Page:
I was intrigued by the research done by the Barna Group for the American Bible Society. Since 2011, The American Bible Society has commissioned the Barna Group to conduct a yearly survey called “The State of the Bible.” The survey looks at what Americans believe about the Bible and what role it plays in their lives. The data described here was taken from the 2013 survey. You can review infographics of the surveys results or read the full yearly reports by following the above link.
Did you know that 56% of adult Americans believe the Bible has too little influence in U.S. society today? Only 13% thought it had too much influence. A significant majority of Americans (77%) believed that morality is on the decline. And one in three of them (32%) said that a lack of Bible reading is the primary cause.
What’s with the 45% of Americans who thought that the Bible teaches that God helps those who help themselves? Sorry. That really came from the ancient Greeks.
Four out of five adults (80%) believe the Bible to be a sacred or holy book. The Koran (8%) was the next most recognized sacred book, followed by the Torah (4%) and the book of Mormon (3%). Previous research conducted by the Barna Group in their report “Americans Identify What They Consider ‘Holy’ Books” found that some individuals (less than one-half of one percent) said that even I Ching, Dianetics by L. Ron Hubbard and Mein Kampf by Adolph Hitler were sacred books.
The vast majority of adults (88%) have a Bible in their home. Even those who align with other faith groups (69%) and atheists and adults with no faith (59%) live in a household with at least one Bible. One hundred percent of evangelicals said that they have a Bible in their home; 93% of Catholics. Mosaics, individuals between the ages of 18 and 28, were the age group least likely to have a Bible (79%). Fifty percent of American households have four or more Bibles.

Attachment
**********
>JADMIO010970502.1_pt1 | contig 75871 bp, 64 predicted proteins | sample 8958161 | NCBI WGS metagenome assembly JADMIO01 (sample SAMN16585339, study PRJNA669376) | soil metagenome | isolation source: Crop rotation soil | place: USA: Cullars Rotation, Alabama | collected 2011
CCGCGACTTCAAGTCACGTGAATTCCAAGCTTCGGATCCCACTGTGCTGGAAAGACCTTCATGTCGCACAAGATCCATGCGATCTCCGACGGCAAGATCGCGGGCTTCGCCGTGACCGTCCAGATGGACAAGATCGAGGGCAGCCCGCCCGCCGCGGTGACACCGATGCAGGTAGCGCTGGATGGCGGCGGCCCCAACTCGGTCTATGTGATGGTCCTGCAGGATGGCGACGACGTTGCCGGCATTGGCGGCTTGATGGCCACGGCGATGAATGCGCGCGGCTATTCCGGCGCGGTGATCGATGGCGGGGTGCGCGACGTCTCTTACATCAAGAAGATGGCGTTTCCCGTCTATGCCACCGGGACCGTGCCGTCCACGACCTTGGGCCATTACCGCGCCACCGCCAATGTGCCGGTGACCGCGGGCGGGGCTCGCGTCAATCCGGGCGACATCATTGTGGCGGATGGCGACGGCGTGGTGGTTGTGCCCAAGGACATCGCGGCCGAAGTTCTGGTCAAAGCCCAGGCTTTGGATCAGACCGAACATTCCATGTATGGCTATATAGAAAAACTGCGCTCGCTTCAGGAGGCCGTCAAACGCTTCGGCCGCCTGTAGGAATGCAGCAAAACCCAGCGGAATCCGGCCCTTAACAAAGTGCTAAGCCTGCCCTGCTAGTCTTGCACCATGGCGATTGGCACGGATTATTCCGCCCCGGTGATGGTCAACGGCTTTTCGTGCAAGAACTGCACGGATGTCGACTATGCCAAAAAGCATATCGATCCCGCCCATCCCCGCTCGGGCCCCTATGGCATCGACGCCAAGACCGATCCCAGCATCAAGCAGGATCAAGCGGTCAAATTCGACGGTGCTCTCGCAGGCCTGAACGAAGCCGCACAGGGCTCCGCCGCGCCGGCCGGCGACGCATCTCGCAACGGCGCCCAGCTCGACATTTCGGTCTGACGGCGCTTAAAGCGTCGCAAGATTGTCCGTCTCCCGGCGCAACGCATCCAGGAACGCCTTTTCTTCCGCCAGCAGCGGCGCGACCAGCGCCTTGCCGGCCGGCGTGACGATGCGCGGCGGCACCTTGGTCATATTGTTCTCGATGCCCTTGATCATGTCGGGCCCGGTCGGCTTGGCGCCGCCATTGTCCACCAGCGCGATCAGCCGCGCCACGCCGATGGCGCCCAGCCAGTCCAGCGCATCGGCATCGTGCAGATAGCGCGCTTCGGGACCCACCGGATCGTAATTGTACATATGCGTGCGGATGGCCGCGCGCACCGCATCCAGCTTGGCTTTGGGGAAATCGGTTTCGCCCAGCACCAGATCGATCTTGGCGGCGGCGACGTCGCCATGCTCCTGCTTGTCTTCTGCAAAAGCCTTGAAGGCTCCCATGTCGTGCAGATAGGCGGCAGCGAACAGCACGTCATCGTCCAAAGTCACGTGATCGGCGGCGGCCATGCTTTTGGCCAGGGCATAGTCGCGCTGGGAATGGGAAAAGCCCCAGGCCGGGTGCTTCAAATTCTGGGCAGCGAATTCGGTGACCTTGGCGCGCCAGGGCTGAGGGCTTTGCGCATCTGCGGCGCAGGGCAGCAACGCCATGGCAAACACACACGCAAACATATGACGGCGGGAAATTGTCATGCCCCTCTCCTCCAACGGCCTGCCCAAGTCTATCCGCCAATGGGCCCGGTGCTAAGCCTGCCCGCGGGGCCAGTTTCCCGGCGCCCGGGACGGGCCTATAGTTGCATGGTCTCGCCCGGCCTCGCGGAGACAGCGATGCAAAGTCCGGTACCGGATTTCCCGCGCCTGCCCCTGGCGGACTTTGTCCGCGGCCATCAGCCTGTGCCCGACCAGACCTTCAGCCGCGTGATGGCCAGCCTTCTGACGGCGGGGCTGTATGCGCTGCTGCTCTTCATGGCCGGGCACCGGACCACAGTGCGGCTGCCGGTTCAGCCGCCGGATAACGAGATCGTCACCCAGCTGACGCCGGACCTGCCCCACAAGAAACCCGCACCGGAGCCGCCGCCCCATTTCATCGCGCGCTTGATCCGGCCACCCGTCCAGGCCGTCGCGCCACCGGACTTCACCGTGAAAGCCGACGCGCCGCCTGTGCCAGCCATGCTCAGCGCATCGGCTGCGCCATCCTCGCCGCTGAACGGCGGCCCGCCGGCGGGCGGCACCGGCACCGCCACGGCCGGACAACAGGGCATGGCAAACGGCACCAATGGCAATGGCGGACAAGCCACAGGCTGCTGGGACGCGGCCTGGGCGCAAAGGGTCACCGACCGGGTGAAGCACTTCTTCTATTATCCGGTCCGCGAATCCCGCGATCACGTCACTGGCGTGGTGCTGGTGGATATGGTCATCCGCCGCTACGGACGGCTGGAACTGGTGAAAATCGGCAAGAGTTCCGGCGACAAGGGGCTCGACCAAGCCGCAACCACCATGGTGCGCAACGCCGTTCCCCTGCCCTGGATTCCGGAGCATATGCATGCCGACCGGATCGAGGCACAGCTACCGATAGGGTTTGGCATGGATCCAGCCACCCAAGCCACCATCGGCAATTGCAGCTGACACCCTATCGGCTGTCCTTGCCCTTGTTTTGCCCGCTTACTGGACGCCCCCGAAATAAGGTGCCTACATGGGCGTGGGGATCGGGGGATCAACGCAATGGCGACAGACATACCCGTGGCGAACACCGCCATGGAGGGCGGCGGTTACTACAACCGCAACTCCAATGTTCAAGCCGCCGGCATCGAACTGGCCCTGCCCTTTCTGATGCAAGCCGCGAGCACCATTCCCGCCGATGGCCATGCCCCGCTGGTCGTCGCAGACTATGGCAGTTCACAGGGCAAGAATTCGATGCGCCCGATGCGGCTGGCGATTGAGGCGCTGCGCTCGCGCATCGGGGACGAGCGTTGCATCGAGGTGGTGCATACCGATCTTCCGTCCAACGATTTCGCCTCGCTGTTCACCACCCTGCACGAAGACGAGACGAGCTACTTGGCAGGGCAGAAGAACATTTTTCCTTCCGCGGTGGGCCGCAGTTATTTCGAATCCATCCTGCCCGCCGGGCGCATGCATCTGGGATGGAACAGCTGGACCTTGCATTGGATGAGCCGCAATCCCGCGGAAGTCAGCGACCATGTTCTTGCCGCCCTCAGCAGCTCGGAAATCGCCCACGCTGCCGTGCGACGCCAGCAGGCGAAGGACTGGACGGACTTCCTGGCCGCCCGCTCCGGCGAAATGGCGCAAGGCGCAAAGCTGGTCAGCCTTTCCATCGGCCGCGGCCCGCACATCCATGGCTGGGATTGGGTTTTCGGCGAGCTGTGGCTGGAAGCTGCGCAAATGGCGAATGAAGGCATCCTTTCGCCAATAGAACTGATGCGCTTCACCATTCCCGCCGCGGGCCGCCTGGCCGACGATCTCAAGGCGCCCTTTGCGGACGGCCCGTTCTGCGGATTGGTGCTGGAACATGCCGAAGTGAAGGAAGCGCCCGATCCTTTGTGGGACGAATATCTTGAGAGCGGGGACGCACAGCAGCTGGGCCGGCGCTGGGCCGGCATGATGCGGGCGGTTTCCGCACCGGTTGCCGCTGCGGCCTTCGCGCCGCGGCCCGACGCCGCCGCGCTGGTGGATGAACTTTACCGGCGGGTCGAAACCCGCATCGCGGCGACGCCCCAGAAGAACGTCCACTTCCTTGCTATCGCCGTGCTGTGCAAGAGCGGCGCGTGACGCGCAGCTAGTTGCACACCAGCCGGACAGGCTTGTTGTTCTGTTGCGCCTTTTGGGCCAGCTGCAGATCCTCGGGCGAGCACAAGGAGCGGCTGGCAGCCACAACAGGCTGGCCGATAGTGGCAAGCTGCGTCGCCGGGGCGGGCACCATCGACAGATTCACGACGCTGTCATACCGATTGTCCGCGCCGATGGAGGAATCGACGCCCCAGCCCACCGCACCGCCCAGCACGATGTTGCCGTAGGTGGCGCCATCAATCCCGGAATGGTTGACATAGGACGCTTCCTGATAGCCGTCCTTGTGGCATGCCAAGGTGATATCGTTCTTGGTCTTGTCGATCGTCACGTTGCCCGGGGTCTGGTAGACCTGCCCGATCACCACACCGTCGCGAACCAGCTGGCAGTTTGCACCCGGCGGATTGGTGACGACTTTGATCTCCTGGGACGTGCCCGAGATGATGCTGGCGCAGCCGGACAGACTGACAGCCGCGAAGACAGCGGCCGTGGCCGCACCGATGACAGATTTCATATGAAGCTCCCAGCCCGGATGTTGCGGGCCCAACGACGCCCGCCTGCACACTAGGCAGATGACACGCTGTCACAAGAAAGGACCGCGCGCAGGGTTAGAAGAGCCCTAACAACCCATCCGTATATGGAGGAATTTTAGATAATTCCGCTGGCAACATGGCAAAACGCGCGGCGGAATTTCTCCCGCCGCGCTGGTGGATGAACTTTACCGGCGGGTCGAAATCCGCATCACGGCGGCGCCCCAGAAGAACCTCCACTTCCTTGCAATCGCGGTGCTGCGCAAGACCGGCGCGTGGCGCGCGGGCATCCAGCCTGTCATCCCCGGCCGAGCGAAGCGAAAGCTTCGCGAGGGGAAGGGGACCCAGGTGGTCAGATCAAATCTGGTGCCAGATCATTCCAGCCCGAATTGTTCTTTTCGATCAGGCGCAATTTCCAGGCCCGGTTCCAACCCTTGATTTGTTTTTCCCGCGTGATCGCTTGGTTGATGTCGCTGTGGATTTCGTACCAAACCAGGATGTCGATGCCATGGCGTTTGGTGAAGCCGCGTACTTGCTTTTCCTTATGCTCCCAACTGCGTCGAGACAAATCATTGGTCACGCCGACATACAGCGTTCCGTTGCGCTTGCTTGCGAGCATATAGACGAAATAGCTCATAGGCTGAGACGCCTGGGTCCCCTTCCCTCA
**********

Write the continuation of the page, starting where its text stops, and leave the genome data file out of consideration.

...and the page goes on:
Given several options on how to describe the Bible, more adults believed it to be the inspired word of God without errors, but with some symbolism (27%) rather than believing the Bible was the actual word of God that should be taken literally, word for word (22%). A smaller percentage (15%) thought that while the Bible was inspired by God, it also contained factual or historical errors. Sixteen percent thought it was just another book of teachings written by men that contain stories and advice.
This last reported finding of the survey, captures an interesting tension I see within the evangelical debate over defining what the inspiration of Scripture means today. Sixty-four percent of Americans affirm some sort of inspiration within the Bible. There is significant percentage of literalists (22%); a larger percentage of inerrantists that allow for some symbolism in Scripture (27%); and a notable group who affirms the inspiration of Scripture, but readily acknowledges that it has factual or historical errors (15%). Given the categories of the survey, I’d see myself as an inerrantist that allows for some symbolism in Scripture.
When given true and false statements beginning with, “According to the Bible”, 14% of Americans thought Sodom and Gomorrah were married; 8% though Noah was married to Joan of Arc. And 40% of Americans thought John the Baptist was an apostle; 12% weren’t sure. Hmm … I think we need to spend a bit more time reading our Bibles.
Do you think the Bible contains everything a person needs to know to live a meaningful life?